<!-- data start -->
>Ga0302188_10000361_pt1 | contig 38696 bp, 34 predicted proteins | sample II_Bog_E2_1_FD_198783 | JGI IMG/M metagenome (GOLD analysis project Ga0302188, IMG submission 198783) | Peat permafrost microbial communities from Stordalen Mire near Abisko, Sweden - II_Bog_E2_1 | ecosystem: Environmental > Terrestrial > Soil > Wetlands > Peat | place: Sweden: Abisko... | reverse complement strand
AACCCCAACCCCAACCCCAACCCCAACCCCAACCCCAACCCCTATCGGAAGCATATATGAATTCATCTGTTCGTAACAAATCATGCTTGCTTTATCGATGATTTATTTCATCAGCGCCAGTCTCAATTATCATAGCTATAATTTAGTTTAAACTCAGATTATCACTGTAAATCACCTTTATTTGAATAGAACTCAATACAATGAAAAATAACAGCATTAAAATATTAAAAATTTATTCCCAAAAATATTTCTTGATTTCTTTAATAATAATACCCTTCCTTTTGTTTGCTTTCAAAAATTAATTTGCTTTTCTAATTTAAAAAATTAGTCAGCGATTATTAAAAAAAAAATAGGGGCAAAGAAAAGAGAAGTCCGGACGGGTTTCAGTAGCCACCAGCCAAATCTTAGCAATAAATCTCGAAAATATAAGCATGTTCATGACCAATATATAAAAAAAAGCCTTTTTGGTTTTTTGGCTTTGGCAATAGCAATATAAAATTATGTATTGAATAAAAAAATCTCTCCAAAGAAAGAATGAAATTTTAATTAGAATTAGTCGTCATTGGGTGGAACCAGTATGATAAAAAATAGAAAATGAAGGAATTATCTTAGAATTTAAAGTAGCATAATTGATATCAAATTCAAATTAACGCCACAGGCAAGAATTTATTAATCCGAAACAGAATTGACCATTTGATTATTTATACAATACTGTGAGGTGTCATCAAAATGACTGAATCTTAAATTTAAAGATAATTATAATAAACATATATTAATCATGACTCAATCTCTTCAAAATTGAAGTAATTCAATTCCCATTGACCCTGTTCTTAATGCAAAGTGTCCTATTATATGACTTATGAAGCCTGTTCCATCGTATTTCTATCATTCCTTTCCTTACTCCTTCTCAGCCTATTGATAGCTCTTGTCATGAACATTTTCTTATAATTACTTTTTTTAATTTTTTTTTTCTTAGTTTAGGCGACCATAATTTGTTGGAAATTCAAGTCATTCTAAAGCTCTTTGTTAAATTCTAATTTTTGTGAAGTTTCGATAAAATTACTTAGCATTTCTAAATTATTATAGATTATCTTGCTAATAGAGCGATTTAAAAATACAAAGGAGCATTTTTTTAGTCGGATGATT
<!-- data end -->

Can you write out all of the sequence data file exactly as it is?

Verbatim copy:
>Ga0302188_10000361_pt1 | contig 38696 bp, 34 predicted proteins | sample II_Bog_E2_1_FD_198783 | JGI IMG/M metagenome (GOLD analysis project Ga0302188, IMG submission 198783) | Peat permafrost microbial communities from Stordalen Mire near Abisko, Sweden - II_Bog_E2_1 | ecosystem: Environmental > Terrestrial > Soil > Wetlands > Peat | place: Sweden: Abisko... | reverse complement strand
AACCCCAACCCCAACCCCAACCCCAACCCCAACCCCAACCCCTATCGGAAGCATATATGAATTCATCTGTTCGTAACAAATCATGCTTGCTTTATCGATGATTTATTTCATCAGCGCCAGTCTCAATTATCATAGCTATAATTTAGTTTAAACTCAGATTATCACTGTAAATCACCTTTATTTGAATAGAACTCAATACAATGAAAAATAACAGCATTAAAATATTAAAAATTTATTCCCAAAAATATTTCTTGATTTCTTTAATAATAATACCCTTCCTTTTGTTTGCTTTCAAAAATTAATTTGCTTTTCTAATTTAAAAAATTAGTCAGCGATTATTAAAAAAAAAATAGGGGCAAAGAAAAGAGAAGTCCGGACGGGTTTCAGTAGCCACCAGCCAAATCTTAGCAATAAATCTCGAAAATATAAGCATGTTCATGACCAATATATAAAAAAAAGCCTTTTTGGTTTTTTGGCTTTGGCAATAGCAATATAAAATTATGTATTGAATAAAAAAATCTCTCCAAAGAAAGAATGAAATTTTAATTAGAATTAGTCGTCATTGGGTGGAACCAGTATGATAAAAAATAGAAAATGAAGGAATTATCTTAGAATTTAAAGTAGCATAATTGATATCAAATTCAAATTAACGCCACAGGCAAGAATTTATTAATCCGAAACAGAATTGACCATTTGATTATTTATACAATACTGTGAGGTGTCATCAAAATGACTGAATCTTAAATTTAAAGATAATTATAATAAACATATATTAATCATGACTCAATCTCTTCAAAATTGAAGTAATTCAATTCCCATTGACCCTGTTCTTAATGCAAAGTGTCCTATTATATGACTTATGAAGCCTGTTCCATCGTATTTCTATCATTCCTTTCCTTACTCCTTCTCAGCCTATTGATAGCTCTTGTCATGAACATTTTCTTATAATTACTTTTTTTAATTTTTTTTTTCTTAGTTTAGGCGACCATAATTTGTTGGAAATTCAAGTCATTCTAAAGCTCTTTGTTAAATTCTAATTTTTGTGAAGTTTCGATAAAATTACTTAGCATTTCTAAATTATTATAGATTATCTTGCTAATAGAGCGATTTAAAAATACAAAGGAGCATTTTTTTAGTCGGATGATT